THINKING OUTSIDE THE BOX
FARM SHOW RALLIES THROUGH ROUGH TIMES
by Den Gardner, Contributing Editor
I was one of those geniuses about five years ago who predicted the fall from grace for big outdoor farm shows. My theory was that those "real" farmers/ranchers left in the U.S. (and internationally as well for that matter) were so busy farming/ranching that the only people left to go to farm shows were retired folks. Plus, ag businesses were doing nothing but downsizing, and lower profits meant fewer people and less budgets for the time and expense of attending farm shows. Just chalk up that theory as one of my worst predictions of all time. (There are many others, but let's confine this article to my stupidity regarding the demise of farm shows.)
One needs to look no further than World Ag Expo, that Tulare, Calif., show that in February 2004 had about 1,550 exhibitors using 2.5 million square feet of space, being run by a staff of 15 people and 1,000 volunteers. That compares with 1,150 exhibitors 10 years ago using 1.46 million square feet of space with seven staff people and 450 volunteers.
World Ag Expo, arguably, has been called the world's leading farm show. Now I won't get in the middle of that debate, but it's clear that when it comes to marketing a farm show, few do it as well and with such fervor and passion as the folks at Expo.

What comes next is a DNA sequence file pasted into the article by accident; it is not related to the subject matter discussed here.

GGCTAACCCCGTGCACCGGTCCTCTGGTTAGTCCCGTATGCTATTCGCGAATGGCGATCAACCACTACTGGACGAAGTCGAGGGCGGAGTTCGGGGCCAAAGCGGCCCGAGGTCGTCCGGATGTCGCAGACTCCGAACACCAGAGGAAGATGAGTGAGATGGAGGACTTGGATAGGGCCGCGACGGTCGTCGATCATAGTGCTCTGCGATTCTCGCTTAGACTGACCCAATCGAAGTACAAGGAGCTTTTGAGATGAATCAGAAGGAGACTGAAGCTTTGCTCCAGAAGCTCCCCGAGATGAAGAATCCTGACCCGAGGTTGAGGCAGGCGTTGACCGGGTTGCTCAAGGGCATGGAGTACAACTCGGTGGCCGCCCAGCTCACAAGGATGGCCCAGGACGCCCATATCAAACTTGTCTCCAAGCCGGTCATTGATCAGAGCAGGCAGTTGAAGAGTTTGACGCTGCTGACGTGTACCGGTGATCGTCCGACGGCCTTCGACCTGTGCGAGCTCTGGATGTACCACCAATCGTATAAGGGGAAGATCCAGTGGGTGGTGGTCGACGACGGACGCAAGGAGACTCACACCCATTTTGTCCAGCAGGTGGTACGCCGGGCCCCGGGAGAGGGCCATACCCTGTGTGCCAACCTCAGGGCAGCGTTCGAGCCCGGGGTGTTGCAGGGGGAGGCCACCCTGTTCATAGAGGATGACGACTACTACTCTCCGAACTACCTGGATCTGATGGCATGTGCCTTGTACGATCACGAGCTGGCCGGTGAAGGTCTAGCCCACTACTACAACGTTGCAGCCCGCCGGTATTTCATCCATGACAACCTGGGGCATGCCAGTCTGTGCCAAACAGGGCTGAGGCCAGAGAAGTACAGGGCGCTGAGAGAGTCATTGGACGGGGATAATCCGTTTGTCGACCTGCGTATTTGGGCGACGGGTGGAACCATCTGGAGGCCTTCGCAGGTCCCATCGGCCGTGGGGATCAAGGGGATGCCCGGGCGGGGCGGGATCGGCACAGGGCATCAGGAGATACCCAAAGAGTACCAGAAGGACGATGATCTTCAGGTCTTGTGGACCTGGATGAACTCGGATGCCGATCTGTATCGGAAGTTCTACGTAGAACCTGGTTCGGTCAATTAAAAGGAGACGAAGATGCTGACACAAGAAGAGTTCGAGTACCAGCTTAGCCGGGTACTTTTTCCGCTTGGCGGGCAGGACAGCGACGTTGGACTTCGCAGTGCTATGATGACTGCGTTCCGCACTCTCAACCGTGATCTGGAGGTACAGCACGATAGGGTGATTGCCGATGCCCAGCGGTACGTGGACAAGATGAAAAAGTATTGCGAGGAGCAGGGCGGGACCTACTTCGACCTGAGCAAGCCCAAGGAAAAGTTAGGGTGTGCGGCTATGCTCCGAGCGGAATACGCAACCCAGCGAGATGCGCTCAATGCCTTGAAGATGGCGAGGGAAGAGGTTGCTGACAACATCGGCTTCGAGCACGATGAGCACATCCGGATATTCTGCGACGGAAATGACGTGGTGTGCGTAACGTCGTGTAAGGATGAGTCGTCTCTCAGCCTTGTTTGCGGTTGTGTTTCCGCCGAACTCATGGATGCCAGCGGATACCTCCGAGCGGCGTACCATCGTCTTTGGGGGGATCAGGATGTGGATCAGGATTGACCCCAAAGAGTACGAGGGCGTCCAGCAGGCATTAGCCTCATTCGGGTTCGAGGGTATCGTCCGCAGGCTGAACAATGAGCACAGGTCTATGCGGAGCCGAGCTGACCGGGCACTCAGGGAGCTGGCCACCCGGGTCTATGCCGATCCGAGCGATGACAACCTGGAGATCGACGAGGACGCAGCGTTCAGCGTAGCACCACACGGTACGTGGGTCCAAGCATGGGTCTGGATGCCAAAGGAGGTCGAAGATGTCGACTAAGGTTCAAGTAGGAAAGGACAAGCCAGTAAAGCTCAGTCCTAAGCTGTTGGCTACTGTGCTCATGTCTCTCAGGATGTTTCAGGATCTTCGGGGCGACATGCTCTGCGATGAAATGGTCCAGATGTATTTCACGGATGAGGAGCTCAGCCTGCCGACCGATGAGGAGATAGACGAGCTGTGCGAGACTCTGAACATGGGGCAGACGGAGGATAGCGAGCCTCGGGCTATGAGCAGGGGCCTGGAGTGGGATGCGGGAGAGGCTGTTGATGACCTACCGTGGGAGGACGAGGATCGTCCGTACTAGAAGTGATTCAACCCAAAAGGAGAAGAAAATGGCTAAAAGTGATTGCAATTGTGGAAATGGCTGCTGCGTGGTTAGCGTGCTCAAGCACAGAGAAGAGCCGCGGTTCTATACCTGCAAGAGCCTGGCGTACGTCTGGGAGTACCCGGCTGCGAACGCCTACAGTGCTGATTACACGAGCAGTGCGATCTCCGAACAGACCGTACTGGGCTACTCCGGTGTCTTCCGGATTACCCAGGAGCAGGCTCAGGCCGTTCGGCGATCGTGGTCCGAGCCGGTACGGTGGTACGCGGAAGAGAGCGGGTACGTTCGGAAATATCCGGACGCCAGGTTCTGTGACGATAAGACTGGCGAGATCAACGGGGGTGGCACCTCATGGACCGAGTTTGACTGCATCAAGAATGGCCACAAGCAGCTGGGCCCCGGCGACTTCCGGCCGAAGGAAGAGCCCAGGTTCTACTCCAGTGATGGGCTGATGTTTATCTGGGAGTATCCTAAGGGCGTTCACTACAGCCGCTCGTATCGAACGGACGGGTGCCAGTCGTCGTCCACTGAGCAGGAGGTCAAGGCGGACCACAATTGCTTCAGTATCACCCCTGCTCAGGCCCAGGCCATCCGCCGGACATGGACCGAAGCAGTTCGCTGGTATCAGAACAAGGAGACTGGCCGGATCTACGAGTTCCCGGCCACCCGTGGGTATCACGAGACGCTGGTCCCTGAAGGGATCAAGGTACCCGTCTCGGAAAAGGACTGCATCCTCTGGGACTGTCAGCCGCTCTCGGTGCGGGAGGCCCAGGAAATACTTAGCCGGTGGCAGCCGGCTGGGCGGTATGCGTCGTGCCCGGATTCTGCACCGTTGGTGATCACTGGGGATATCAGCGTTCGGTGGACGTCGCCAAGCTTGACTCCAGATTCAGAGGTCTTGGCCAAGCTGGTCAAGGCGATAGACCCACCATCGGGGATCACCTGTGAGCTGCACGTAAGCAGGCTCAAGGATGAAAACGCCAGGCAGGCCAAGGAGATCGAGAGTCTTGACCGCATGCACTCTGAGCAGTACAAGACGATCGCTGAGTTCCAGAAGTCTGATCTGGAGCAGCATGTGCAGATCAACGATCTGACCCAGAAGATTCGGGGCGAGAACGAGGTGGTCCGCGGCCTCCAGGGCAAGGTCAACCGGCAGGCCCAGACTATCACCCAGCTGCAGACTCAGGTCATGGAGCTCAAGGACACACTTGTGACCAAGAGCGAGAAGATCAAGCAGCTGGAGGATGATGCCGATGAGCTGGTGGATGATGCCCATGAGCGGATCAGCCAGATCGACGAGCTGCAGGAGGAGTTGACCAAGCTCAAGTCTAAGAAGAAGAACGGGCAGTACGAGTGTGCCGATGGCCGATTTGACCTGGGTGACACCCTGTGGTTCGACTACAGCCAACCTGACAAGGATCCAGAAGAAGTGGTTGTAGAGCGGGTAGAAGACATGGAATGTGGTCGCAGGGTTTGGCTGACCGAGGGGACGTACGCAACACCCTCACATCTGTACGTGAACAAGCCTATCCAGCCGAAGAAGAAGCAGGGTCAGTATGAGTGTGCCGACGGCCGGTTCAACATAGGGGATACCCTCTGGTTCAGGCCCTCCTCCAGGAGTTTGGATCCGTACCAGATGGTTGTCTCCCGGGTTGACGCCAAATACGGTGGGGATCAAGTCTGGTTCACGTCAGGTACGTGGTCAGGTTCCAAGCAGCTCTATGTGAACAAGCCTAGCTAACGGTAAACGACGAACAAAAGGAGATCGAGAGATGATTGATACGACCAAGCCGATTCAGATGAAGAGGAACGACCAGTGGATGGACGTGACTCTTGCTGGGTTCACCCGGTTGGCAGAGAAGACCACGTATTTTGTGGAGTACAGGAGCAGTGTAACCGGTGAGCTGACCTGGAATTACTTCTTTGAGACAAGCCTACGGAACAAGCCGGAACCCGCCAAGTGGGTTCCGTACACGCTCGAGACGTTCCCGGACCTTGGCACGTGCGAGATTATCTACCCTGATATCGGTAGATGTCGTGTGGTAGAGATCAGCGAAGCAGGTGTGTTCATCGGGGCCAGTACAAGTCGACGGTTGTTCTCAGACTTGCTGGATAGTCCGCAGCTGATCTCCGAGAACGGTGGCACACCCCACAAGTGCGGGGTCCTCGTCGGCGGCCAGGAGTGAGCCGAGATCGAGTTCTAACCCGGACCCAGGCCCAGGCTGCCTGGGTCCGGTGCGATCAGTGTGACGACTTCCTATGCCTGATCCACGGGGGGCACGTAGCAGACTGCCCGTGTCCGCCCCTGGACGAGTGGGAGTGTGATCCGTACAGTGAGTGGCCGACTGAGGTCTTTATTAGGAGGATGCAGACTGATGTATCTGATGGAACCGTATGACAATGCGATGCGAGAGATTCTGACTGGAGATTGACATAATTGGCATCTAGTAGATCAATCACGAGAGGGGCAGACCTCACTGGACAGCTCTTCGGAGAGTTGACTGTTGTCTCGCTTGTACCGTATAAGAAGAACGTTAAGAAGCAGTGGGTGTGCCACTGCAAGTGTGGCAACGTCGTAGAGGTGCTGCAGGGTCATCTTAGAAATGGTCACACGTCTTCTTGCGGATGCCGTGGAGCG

"We've chosen to gradually cast our net a little broader and expect attendees to travel further distances," Schulz says. "Today it's not unusual for people to hop in their cars and drive 1,000 miles or fly 15 hours from New Zealand to attend the show. In any given year, we may attract as many as 10 Chinese delegations."
And with a recent study showing the local economic impact of Expo to be $1.2 billion, Schulz says, "This is a big deal to our attendees and our exhibitors. We better have our act together every year." It appears they do just that.
NO SILVER BULLET
Veteran ag marketing and publishing consultant Stan Bird of Imagination Unlimited, a firm that contracts with Multi Ag Media to produce two publications for Expo and consults with the Expo staff on other show issues, has decades of experience in farm shows. Although slightly biased (I suppose he has to say nice things about his client), Bird says unequivocally, "It's the world's leading show. It's given first-class treatment from the exhibitors to the attendees. I know it has the most extensive and constant flow of information of any farm show in North America."
The success in marketing Expo won't be found by searching for some silver bullet of marketing magic. It's consistency of message in all facets of marketing communications - from direct mail to e-mail and fax blasts, to a monthly newsletter, a Web site, billboards, and two publications for exhibitors to advertise to attendees designed to pique interest in the show. That, and a dedicated media relations program built on the care and feeding of ag trade print and broadcast media, local newspapers and other media outlets, complements the other marketing communications efforts.